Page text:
“Johns Hopkins University keeps a tracker of covid cases around the world and the US. This site is used to scare people into staying in their homes and shut off from the real world. So when a study from Johns Hopkins comes out, showing no increase in deaths in 2020 related to prior years, the study has to be taken down.
The Gateway Pundit reported back in August that according to the CDC only 6% of all deaths labeled as COVID deaths are solely related to the virus. The remaining deaths have on average at least 2 – 3 comorbidities present.
Our report on the actual COVID numbers went viral and was even retweeted by President Trump.
Over the weekend, a study was published by Johns Hopkins claiming that COVID-19 has ‘Relatively No Effect on Deaths’ in U.S.
Unfortunately, shortly after being published, the report was deleted from the web.
However, the report was retrieved using the Way-Back Machine and this is in part what was reported:
Genevieve Briand, assistant program director of the Applied Economics master’s degree program at Johns Hopkins University, critically analyzed the impact that COVID-19 had on U.S. deaths. According to her, the impact of COVID-19 on deaths in the United States can be fully understood by comparing it to the number of total deaths in the country.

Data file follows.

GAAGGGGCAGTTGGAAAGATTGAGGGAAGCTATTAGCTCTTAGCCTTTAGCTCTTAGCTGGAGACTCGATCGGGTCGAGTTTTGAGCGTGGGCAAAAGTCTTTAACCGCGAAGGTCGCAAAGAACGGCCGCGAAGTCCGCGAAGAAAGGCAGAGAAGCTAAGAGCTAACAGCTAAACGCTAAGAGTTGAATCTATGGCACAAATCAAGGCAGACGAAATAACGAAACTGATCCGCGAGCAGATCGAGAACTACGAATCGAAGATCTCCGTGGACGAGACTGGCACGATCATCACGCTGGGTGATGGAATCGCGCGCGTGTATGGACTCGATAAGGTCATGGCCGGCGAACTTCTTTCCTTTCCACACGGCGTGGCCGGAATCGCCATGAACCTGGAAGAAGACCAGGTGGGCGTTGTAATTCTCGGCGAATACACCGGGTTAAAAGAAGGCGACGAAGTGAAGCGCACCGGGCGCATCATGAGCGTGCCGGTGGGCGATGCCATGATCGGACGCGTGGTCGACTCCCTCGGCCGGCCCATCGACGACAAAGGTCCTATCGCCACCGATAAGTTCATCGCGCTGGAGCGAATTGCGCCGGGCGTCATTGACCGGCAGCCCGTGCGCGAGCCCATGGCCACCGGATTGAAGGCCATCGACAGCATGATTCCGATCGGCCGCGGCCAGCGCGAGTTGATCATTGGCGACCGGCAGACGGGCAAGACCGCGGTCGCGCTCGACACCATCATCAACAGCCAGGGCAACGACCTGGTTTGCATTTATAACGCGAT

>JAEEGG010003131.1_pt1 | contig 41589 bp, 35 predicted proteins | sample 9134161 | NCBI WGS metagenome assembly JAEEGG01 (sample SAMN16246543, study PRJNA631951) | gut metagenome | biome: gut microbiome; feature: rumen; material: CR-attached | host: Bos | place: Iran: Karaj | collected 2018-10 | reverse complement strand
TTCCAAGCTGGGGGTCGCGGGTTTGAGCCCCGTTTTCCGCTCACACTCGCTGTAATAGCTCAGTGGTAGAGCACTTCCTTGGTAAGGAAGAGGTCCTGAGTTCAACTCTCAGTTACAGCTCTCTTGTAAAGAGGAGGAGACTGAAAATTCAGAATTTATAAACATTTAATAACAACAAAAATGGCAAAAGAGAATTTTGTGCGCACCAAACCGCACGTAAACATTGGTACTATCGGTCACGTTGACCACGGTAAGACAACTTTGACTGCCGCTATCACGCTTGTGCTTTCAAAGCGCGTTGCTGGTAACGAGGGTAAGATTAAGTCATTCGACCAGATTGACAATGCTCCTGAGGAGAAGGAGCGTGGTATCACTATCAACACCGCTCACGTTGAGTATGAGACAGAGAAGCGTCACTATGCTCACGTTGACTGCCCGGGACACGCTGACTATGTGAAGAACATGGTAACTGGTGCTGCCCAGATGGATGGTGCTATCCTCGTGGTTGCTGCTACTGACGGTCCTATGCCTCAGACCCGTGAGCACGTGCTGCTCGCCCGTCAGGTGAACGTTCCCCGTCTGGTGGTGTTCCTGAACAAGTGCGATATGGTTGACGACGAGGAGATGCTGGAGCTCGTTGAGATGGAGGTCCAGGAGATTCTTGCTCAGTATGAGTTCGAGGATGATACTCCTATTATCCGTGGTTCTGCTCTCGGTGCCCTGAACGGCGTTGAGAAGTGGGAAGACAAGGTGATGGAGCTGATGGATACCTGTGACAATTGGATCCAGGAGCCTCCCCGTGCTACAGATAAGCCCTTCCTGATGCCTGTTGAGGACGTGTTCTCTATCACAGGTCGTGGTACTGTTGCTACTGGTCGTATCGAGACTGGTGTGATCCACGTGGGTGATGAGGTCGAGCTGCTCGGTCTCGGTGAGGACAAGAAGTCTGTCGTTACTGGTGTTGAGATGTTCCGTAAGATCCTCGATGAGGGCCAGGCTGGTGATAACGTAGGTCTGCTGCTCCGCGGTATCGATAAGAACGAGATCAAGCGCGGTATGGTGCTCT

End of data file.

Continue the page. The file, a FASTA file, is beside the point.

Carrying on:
According to study, ‘in contrast to most people’s assumptions, the number of deaths by COVID-19 is not alarming. In fact, it has relatively no effect on deaths in the United States.’
The report says:
After retrieving data on the CDC website, Briand compiled a graph representing percentages of total deaths per age category from early February to early September, which includes the period from before COVID-19 was detected in the U.S. to after infection rates soared.
Surprisingly, the deaths of older people stayed the same before and after COVID-19. Since COVID-19 mainly affects the elderly, experts expected an increase in the percentage of deaths in older age groups. However, this increase is not seen from the CDC data. In fact, the percentages of deaths among all age groups remain relatively the same…”